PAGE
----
Weapons can also have a single modifier type. There is nothing too crazy here with the usual assortment of poison, crits, health-leeching, or the chance to spawn a little ghost that will attack a nearby enemy. All the modifiers play the same and only add more random damage that the player doesn’t control. The crit weapons always give the most bonus and make other options feel trivial.

Enemies range in size, speed, and attack patterns. They flash a moment before they attack. You can dodge-roll at any time and even when charging up your own attack. Other enemies spew projectiles on the screen in bullet-hell fashion.

Your first priority is to avoid damage. Watch for the spew of bullets and enemy charge attacks. Next, get in as much damage as you can. Each weapon has a combo string, with the final hit doing a nice bit of extra damage. The slower the weapon, the shorter the string. There are also charge attacks, but I never found them to be an efficient use of your magic resource.

There are a bunch of magic cooldowns with various ranges and functionality like AOE pushbacks, long-range seeking missiles, and temporary invincibility. The resource requirement is well-tuned, and abilities feel powerful but not overpowered.

The combat loop is fast and fun, if rarely challenging for the seasoned player of these genres.


Cult of the Lamb lives on its presentation and deservedly so. You can’t go wrong with cute animals and satanic overtones. Every sprite is lovingly crafted and often hilarious. The animations are excellent, too. I never grew tired of watching Lambert open his cult bible, hover in the air, and extract every bit of devotion from his followers.

There is a large cast of characters and places to see other than your own base and the procedural dungeons. One favorite was a town where the cult leader was obsessed with gold and all things shiny. All his followers were dipped in melted gold and could only shake to acknowledge his presence.


The music is catchy and memorable. I liked the sound effects, too. With any base-building game, you’re bound to hear the same blips and beeps over and over. The effects were always crispy and satisfying. There is no voice acting, but the animalese-like chatter is themed to each character. The spider has a SssSss to his voice, and the fish has an underwater blooping to his tone. The voices always made me laugh.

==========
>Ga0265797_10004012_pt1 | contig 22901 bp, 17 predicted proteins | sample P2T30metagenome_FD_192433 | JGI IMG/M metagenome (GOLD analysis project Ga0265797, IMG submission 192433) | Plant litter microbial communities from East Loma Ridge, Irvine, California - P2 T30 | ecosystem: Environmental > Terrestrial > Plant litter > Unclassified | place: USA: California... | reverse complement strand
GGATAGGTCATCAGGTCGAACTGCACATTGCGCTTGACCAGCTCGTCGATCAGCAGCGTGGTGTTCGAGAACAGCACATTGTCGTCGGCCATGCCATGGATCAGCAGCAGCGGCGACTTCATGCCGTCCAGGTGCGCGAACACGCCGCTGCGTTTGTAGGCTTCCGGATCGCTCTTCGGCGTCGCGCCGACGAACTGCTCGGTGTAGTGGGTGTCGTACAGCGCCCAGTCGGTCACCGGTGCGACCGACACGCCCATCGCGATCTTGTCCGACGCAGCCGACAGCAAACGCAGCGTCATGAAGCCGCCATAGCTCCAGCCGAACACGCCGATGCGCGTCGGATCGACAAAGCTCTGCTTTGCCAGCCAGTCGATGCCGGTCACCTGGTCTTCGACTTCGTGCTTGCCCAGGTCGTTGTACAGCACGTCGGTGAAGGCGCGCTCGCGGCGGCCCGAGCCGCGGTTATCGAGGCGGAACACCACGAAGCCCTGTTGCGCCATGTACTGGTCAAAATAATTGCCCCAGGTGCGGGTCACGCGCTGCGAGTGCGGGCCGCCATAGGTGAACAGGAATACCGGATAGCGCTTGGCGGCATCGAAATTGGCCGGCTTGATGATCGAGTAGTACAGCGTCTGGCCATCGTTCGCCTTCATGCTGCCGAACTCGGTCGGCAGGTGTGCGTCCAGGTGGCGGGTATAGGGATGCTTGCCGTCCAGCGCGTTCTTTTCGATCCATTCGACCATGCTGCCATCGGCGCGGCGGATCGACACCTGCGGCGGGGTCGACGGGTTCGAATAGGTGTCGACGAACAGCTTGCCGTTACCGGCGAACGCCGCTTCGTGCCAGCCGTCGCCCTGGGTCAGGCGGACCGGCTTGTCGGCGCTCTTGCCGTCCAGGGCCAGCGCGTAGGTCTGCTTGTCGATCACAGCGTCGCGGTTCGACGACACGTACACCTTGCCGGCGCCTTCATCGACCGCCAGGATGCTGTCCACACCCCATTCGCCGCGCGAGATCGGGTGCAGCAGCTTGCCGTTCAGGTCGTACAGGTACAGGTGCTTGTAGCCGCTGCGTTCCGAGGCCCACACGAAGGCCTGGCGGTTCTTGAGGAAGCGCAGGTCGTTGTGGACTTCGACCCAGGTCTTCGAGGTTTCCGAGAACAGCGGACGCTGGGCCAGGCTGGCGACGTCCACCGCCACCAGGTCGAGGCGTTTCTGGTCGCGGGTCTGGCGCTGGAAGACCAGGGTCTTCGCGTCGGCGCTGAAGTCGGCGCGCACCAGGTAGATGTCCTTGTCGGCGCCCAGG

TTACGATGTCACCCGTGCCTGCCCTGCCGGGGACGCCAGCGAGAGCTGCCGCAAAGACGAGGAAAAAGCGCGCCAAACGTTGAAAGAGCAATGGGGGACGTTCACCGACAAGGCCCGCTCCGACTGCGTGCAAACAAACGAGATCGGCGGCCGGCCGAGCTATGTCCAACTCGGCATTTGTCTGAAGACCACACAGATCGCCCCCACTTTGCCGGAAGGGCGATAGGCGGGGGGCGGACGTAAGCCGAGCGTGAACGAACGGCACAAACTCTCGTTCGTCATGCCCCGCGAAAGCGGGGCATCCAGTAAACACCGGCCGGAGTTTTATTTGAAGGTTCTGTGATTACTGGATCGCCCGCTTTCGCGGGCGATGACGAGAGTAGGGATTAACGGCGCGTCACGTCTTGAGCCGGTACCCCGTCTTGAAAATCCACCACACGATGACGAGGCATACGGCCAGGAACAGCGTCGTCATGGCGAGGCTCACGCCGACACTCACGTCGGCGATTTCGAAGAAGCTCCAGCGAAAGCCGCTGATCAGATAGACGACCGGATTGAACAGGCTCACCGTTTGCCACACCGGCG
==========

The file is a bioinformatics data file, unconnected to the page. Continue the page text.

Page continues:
Cult of the Lamb is a smart game with tons of features and ideas going for it. That said, it plays things safe. The base building is approachable but too simple and one step away from greatness. The combat is good but never as exhilarating as some of its rogue-like peers. However, the presentation and humor are excellent and make Cult of the Lamb feel special enough not to be missed.


  • Genuinely funny
  • Great pacing and blending of genres
  • Fun, addicting, and doesn’t overstay its welcome


  • Combat would benefit from more variety
  • Base-building remains essentially the same from hour one to hour thirty


I played the game on “Very Hard.” There are several levels of difficulty that adjust how much health you have, how much damage you take, and how quickly your followers get hungry or sick. I found the game relatively easy and desired a bit more challenge. The final encounters were fantastic and a great example of what’s possible within the game’s framework; I just wish there was more of it.


Steam Deck

Time Played

26 hours.

Final Score


My genre 10/10 benchmark to asses my final score is Hades for the combat side. I don’t have much base-building experience, and this is one of the best games I’ve played in the genre.


Leave a Reply

Your email address will not be published. Required fields are marked *